Nature, Nurture, and Randomness: Part 2

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I’ve written a few blogs on what I’ve learned from Robert Sapolsky. He’s a behavioural biologist at Stanford University who has spent decades living around and studying primate species like baboons. This has improved his knowledge of human behaviour, along with what he calls “different buckets” of information. They include fields like neuroscience, evolutionary psychology, genetics, anthropology, sociology, and endocrinology. In his lectures, and in his new amazing book called Behave, he explains the pros and cons of different reasoning methods in each bucket. Sapolsky does a great job of elaborating in detail on the incompatibility of some assumptions in different fields. He also talks and writes about how you can combine the accurate bits of knowledge to explain behaviour in understandable terms. Here are the links for my previous blogs about his work, called Are Men Actually Better at Math Than Women?, and There Are People Born as Both Male and Female Who Are Not Hermaphrodites:


Are Men Actually Better at Math Than Women?


This is part 2 of a 2 part blog series called Nature, Nurture, and Randomness. Here’s the link for part 1:


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Human behaviour is even more complex than the two way combination of culture and genes that sociobiologists study. Learning and thinking about it is like entering The Matrix. Every time you discover something new, it brings up dozens more questions. They can each inexorably change your life forever as you find the answers. You often can’t definitively explain why someone behaves in a particular way. There are many reasonable possibilities, but figuring out which ones are objectively correct is borderline impossible. That’s why science relies on generalities. Don’t get me wrong. It’s amazing that scientists can explain as much as they do. Their knowledge will almost certainly continue increasing. But the incredible amount of individual variation means that analyses that sound 100% correct could easily be completely wrong.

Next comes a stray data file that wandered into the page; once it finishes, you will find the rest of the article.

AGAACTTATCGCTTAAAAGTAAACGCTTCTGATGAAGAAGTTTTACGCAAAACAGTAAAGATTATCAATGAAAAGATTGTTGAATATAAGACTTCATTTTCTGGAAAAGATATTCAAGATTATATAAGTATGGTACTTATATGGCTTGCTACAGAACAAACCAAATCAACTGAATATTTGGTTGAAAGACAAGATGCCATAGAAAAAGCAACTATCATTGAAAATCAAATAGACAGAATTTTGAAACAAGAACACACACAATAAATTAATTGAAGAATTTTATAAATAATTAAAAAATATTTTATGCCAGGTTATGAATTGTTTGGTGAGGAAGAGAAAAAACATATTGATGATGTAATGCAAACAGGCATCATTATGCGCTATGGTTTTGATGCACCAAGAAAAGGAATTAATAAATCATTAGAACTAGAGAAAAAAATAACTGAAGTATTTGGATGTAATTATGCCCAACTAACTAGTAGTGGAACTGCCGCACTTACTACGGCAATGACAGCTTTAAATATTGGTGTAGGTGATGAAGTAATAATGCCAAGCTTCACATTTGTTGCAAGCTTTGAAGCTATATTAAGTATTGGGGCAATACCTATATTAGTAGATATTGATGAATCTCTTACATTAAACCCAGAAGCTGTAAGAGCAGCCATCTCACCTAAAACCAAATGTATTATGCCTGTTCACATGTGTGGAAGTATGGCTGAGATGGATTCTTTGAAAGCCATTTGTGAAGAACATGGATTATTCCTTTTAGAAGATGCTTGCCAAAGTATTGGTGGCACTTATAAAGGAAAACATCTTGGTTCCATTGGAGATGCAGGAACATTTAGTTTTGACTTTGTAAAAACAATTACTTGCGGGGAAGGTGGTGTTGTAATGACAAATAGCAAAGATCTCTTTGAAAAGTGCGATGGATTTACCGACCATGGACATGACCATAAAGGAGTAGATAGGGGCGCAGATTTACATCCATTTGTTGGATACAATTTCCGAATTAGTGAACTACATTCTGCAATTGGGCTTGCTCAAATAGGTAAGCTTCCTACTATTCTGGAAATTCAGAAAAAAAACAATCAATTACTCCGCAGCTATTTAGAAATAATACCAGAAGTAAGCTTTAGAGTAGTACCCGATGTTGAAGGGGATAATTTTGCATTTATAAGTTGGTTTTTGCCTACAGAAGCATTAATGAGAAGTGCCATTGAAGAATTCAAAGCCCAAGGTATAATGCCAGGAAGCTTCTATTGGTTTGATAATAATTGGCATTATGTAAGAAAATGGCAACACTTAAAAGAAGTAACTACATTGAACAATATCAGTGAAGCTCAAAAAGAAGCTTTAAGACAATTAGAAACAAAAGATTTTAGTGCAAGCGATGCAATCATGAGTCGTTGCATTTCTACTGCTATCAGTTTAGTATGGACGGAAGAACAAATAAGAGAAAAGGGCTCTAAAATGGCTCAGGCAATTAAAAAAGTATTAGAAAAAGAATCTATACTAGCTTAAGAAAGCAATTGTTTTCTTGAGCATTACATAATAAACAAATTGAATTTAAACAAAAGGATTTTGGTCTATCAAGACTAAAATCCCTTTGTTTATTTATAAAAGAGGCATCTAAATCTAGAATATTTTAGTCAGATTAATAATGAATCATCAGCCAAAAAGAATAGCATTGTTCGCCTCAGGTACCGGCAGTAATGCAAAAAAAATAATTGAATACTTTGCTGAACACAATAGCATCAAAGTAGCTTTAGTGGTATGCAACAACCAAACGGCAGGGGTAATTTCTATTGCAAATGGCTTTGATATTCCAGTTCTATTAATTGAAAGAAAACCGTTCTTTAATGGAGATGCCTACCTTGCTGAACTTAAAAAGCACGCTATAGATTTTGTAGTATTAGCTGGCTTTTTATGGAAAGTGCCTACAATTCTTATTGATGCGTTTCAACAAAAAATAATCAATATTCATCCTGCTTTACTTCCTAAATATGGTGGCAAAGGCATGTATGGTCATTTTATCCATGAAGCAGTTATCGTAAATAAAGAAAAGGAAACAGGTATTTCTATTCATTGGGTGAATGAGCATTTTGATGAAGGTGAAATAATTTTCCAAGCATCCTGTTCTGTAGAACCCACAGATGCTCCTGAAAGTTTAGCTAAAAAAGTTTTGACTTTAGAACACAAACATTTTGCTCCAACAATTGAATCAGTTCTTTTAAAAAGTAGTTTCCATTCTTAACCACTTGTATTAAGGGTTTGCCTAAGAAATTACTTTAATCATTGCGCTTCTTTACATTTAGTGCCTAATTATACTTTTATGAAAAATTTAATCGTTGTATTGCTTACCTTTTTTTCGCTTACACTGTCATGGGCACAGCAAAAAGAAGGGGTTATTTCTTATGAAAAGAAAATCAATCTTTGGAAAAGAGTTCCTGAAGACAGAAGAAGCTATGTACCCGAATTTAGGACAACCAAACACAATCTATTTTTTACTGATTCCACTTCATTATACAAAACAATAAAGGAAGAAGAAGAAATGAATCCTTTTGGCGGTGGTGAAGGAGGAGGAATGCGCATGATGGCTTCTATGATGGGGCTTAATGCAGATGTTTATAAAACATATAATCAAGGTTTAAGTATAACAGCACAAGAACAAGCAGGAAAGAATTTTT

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Like I said, the environmental experiences that shape our personalities and life choices tend to be random. They’re so complex that sometimes, no one can determine which factors lead to a particular choice or behaviour. On one day, what we eat for breakfast might have much more effect on our psychology than the books we read, the new friends we make or the old ones we lose, spilling coffee on the way to work, that new promotion, or getting fired. Any of these factors might impact us far more than any others on different days depending on innumerable circumstances. Human emotions are highly variable and can’t always be explained. Random reasons might lead to what we eat for breakfast having no effect on us the day after it had more effect than anything else.


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Image result for culture affects genesHowever, there’s rarely just one thing that has a much higher impact on our interactions with people than other factors. There are actually countless circumstances every day day that affect us in very different and fluctuating ways. Eighteen events in any minute might influence our behaviour both consciously and subconsciously. And the degree to which each of them impacts us will likely increase and decrease mildly or significantly as time passes. This is determined by our evolved genes. Our genetic expressions change depending on our cultural experiences. They make our brains predict the future, and act accordingly.